To compound matters Thursday, perimeter players Kyle Dranginis (16 points), Eric McClellan (14), Silas Melson (13) and Josh Perkins (eight) combined to knock down 9 of 11 attempts from beyond the arc for the Zags.

"Their plan B was much better than our plan B," Portland coach Eric Reveno said. "We weren't making shots. They were letting us get some stuff inside, but they were making the 3s hard, and the looks we got weren't going down. We made them go to their secondary scorers, and their secondary scorers stepped up."

Then there was Wiltjer, who bombed in back-to-backs 3s to key a 14-1 run to start the second half to propel Gonzaga into a 58-36 lead. The Zags boat-raced the Pilots to the final horn from there.

Wiltjer shoots a set shot, but he gets it off quickly.

"You think you're there, but he has that nice, high release," Reveno said. "He catches it high and shoots it. Once he gets feeling like that, it's hard."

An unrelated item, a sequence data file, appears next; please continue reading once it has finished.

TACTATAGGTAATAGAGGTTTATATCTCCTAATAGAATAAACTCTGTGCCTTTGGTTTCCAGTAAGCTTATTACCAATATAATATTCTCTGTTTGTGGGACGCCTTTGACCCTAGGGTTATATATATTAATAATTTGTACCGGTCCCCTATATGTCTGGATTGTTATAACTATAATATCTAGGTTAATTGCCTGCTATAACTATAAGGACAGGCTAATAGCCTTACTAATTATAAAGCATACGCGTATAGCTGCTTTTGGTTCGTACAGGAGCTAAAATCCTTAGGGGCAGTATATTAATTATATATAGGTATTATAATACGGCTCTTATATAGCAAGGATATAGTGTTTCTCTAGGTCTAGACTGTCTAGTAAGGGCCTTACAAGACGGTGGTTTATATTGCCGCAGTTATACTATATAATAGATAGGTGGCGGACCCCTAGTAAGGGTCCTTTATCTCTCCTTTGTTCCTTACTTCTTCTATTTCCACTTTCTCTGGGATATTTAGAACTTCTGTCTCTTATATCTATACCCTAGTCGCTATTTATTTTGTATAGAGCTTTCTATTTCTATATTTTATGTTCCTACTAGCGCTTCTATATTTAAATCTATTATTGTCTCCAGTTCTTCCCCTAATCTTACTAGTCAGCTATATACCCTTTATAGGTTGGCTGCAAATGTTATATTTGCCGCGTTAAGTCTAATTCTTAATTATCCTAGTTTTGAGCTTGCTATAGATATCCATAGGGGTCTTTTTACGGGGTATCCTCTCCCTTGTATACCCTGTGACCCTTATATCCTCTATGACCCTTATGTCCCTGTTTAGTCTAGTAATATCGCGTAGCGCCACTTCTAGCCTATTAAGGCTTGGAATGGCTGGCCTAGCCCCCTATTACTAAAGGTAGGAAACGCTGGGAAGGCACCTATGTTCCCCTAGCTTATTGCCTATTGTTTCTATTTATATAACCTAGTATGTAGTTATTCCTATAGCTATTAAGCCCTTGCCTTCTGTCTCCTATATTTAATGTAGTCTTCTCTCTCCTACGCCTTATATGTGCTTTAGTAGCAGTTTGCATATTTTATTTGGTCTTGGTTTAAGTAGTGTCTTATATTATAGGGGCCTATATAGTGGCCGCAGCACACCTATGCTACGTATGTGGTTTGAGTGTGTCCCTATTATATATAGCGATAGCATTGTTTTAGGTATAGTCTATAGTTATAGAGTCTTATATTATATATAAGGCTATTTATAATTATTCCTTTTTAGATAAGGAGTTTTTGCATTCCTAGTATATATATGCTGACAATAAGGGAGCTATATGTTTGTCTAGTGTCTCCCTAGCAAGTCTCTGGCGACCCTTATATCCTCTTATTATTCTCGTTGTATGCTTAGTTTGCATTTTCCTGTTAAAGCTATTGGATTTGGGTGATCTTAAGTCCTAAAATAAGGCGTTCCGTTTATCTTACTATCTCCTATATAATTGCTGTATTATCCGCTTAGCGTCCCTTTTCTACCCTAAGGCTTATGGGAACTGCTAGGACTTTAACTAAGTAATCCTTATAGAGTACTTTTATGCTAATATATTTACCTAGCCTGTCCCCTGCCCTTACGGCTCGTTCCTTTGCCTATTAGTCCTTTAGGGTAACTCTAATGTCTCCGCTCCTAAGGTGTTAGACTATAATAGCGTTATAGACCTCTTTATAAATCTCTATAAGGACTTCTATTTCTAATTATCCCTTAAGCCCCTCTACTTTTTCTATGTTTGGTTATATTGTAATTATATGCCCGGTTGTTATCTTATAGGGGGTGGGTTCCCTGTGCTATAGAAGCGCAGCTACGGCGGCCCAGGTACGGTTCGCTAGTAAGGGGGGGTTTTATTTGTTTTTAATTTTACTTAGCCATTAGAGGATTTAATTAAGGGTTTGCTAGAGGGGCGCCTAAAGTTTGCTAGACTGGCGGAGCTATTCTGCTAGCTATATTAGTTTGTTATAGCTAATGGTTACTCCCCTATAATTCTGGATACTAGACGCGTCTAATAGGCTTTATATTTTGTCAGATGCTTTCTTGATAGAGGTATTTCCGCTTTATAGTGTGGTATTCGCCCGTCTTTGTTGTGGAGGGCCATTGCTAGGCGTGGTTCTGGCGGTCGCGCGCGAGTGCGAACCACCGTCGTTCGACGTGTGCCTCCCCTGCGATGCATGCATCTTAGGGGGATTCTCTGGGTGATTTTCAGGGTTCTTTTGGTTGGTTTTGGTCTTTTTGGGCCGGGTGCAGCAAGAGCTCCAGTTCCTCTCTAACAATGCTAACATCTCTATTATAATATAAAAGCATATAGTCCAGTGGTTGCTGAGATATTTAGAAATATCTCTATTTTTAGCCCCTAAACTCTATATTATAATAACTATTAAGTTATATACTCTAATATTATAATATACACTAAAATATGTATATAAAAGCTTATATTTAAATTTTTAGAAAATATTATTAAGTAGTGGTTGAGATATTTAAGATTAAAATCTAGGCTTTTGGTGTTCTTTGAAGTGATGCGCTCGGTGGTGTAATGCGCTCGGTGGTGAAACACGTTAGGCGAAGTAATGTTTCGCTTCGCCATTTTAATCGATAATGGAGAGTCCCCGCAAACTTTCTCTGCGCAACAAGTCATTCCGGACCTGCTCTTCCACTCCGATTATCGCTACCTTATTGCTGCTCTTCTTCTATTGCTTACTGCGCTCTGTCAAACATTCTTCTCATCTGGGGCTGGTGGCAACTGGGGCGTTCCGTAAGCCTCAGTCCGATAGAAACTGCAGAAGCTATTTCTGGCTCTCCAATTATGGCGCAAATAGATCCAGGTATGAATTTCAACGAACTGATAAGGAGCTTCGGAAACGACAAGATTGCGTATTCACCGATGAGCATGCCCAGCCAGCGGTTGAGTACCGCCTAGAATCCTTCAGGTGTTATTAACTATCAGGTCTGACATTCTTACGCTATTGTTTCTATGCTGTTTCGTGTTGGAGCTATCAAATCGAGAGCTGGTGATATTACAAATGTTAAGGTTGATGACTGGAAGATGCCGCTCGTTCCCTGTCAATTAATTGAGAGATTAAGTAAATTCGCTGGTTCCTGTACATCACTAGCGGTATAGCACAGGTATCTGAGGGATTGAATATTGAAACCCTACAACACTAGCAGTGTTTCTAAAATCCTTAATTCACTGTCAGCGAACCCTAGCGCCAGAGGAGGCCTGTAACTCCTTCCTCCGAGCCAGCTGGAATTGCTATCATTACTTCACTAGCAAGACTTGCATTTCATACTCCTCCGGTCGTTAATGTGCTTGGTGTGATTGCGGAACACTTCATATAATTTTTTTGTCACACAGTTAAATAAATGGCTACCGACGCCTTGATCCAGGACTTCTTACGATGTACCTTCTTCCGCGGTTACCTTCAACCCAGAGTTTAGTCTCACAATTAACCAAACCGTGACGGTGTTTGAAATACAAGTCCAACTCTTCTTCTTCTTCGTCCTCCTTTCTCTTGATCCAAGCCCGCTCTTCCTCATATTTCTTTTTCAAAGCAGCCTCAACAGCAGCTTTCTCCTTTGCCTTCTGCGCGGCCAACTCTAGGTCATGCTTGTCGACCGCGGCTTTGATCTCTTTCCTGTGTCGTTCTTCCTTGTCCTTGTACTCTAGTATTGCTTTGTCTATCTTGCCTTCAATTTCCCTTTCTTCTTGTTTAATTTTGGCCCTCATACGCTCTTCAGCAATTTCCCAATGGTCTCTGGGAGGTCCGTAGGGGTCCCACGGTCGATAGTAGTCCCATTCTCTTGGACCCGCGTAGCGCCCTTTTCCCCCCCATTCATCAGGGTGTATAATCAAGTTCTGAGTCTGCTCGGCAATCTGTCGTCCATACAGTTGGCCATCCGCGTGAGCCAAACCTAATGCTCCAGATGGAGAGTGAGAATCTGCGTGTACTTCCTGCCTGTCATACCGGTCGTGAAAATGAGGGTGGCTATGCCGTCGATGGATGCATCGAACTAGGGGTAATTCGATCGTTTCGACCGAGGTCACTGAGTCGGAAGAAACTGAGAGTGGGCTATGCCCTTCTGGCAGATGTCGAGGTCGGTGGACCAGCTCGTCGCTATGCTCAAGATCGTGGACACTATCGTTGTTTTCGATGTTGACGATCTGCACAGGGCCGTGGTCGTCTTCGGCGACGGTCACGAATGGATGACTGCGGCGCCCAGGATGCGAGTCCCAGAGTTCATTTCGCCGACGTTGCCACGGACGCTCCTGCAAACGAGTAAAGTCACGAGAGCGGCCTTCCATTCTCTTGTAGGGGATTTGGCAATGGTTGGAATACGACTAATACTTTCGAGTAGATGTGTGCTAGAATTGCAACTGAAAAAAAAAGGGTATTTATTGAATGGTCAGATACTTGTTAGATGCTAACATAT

Wiltjer, 23, spent his first two college seasons at Kentucky, a member of the Wildcats' 2012 national championship team as a freshman and the SEC sixth man of the year as a sophomore. He transferred to Gonzaga, sat out the 2013-14 season and averaged 16.8 points and 6.2 rebounds for the Zags a year ago.

The former Jesuit star entered his senior campaign as Sports Illustrated's preseason national player of year, ahead of Oklahoma's Buddy Hield and LSU's Ben Simmons.

SI projected Wiltjer to average 21.0 points and 7.4 rebounds, and the lanky senior has been right there, averaging 21.8 points and 6.6 boards while shooting splendidly from the field (.505), from 3-point range (.443) and from the line (.860). He ranks 11th nationally in scoring and was recently named to the "Late Season Top 20" list for the John Wooden Award as the national player of the year.

"Kyle has been great for us," Few said. "He has had a phenomenal attitude. He has been so consistent it's unbelievable, when you know he's the first guy on (opponents') scouting reports. He still finds his shots. He has scored in a variety of ways. He is improving as a defender, and he has rebounded pretty well."